A Kettering native has been named the first female “chief of the boat” — or highest ranking enlisted person serving on a U.S. submarine — in the history of the U.S. Navy.
The appointment is historic. Women weren’t always permitted to serve with male counterparts in the submarine force. It wasn’t until 2011 that female officers began serving aboard Navy submarines, the Navy said. And female enlisted sailors did not follow until 2016.
“There have been challenges,” Master Chief Information Systems Technician Angela Koogler said in a statement from the Navy announcing her appointment. “But you just have to keep going. There are going to be walls you have to knock down, but you can’t let them stop you.”
Koogler, who comes from Kettering, learned last year that she had been selected to serve aboard a submarine as the Navy’s first female chief of the boat.
She joined the crew of the USS Louisiana submarine Aug. 22. The chief of the boat is an enlisted Sailor who serves as the senior enlisted advisor to the commanding officer and executive officer of a Navy submarine.
Koogler credits her motivation and drive for success to her mother, who worked for 33 years in civil service at Wright-Patterson Air Force Base.
“I’ve always kind of been a go-getter and hard charger,” Koogler said. “My mom was like that. She was a hard worker and it was just instilled in me as a child. She worked as a civil servant for Wright-Patterson Air Force Base my whole life, and being around the military with her all the time kind of put me in that direction.”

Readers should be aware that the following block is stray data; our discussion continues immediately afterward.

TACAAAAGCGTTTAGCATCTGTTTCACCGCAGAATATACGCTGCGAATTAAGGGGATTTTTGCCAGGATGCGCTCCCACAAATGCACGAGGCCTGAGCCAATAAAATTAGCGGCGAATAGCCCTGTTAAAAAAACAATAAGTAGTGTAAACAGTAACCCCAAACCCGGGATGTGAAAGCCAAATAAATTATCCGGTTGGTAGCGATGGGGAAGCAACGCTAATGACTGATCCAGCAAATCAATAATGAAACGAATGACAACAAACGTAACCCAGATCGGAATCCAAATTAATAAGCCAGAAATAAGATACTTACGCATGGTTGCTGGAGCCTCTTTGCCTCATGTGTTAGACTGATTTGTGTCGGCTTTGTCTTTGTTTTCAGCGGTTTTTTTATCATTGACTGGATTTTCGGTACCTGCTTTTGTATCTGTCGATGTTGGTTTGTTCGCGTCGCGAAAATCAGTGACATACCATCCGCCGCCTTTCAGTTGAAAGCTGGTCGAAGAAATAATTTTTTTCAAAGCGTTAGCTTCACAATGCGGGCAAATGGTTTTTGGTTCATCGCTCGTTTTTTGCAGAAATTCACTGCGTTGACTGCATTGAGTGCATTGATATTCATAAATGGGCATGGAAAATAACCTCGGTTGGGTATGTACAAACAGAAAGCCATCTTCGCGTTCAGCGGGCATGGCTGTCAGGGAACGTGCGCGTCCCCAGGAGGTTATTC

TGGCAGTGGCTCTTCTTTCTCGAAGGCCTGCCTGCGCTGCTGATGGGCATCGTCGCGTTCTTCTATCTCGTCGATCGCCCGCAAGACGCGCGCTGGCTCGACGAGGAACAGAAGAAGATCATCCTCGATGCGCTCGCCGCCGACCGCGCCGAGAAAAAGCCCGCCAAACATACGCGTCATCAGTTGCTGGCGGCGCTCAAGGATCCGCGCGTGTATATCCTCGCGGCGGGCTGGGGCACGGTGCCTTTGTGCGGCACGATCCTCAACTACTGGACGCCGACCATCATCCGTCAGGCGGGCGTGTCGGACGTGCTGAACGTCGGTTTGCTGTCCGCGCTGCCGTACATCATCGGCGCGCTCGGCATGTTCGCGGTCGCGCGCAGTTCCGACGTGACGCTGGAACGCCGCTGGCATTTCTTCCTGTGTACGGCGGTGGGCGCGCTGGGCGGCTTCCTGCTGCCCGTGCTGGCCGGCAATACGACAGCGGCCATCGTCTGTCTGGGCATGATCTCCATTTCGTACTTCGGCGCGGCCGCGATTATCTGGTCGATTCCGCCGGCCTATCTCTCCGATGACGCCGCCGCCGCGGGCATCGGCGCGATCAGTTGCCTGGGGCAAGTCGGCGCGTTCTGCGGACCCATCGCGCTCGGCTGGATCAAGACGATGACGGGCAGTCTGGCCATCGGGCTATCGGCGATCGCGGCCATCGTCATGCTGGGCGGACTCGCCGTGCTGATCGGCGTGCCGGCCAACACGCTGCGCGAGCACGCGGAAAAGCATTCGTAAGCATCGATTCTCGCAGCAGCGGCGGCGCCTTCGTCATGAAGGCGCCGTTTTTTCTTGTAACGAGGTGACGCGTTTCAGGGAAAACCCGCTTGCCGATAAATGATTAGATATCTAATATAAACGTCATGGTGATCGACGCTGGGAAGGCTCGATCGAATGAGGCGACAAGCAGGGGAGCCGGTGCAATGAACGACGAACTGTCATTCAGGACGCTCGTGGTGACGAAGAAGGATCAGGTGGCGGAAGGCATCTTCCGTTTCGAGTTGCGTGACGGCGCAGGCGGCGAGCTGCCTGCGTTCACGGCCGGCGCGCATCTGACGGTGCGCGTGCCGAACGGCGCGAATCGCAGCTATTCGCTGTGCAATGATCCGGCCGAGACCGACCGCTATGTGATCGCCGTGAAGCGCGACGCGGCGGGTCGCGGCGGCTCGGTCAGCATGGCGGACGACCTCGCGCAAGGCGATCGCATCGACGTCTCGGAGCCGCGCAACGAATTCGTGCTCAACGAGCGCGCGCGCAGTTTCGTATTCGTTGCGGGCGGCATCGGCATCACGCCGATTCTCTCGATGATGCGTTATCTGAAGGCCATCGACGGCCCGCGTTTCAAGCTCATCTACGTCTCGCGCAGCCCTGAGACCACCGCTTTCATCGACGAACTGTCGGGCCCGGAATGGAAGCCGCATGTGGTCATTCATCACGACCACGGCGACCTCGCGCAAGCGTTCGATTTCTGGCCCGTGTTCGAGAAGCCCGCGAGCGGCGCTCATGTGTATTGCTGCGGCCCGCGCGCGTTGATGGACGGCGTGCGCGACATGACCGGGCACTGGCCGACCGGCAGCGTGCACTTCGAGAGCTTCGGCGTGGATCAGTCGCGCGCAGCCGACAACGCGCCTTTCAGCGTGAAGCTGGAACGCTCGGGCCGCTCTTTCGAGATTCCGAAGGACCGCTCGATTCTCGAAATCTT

Koogler’s plan was always to join the military after high school, until an injury sidelined her for a few years, the Navy said.
“I was going to join right out of high school, but I tore everything in my ankle my senior year playing soccer,” said Koogler. “So, I went off to college, was working and went back in when I was 23 to see what I could do.”
Koogler joined the Navy in July 2002.
“Once I joined, I knew I found my career, and my Navy family and friends that I would have forever,” she said. “I have continued to serve over the years because it is a good fit for me and I love it.”
“Every time I was up for orders, I was always looking for something different and challenging,” she said. “Then when it was announced that enlisted women could apply for submarines, with some encouragement from my Sailors, I went ahead and applied.”
(c) 2022 the Dayton Daily News
Distributed by Tribune Content Agency, LLC.